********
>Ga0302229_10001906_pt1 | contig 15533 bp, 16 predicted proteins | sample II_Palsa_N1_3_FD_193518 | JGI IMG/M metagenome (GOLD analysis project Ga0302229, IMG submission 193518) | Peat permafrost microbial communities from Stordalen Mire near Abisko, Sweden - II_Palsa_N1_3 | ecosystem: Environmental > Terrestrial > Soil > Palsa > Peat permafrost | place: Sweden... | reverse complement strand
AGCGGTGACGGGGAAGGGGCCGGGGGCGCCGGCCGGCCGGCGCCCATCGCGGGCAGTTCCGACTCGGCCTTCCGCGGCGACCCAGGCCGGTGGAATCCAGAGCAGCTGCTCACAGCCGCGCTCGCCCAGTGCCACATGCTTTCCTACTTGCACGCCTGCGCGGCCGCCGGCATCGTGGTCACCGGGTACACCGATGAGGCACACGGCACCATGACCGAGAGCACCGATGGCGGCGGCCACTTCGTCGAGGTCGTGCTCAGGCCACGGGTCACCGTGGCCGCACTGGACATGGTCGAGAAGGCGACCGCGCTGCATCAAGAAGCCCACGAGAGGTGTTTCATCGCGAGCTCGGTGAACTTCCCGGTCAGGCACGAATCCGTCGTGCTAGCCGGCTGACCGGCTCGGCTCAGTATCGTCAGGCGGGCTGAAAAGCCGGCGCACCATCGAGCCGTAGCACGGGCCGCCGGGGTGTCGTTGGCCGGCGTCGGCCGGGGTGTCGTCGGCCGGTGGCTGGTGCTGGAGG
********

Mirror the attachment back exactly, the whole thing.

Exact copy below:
>Ga0302229_10001906_pt1 | contig 15533 bp, 16 predicted proteins | sample II_Palsa_N1_3_FD_193518 | JGI IMG/M metagenome (GOLD analysis project Ga0302229, IMG submission 193518) | Peat permafrost microbial communities from Stordalen Mire near Abisko, Sweden - II_Palsa_N1_3 | ecosystem: Environmental > Terrestrial > Soil > Palsa > Peat permafrost | place: Sweden... | reverse complement strand
AGCGGTGACGGGGAAGGGGCCGGGGGCGCCGGCCGGCCGGCGCCCATCGCGGGCAGTTCCGACTCGGCCTTCCGCGGCGACCCAGGCCGGTGGAATCCAGAGCAGCTGCTCACAGCCGCGCTCGCCCAGTGCCACATGCTTTCCTACTTGCACGCCTGCGCGGCCGCCGGCATCGTGGTCACCGGGTACACCGATGAGGCACACGGCACCATGACCGAGAGCACCGATGGCGGCGGCCACTTCGTCGAGGTCGTGCTCAGGCCACGGGTCACCGTGGCCGCACTGGACATGGTCGAGAAGGCGACCGCGCTGCATCAAGAAGCCCACGAGAGGTGTTTCATCGCGAGCTCGGTGAACTTCCCGGTCAGGCACGAATCCGTCGTGCTAGCCGGCTGACCGGCTCGGCTCAGTATCGTCAGGCGGGCTGAAAAGCCGGCGCACCATCGAGCCGTAGCACGGGCCGCCGGGGTGTCGTTGGCCGGCGTCGGCCGGGGTGTCGTCGGCCGGTGGCTGGTGCTGGAGG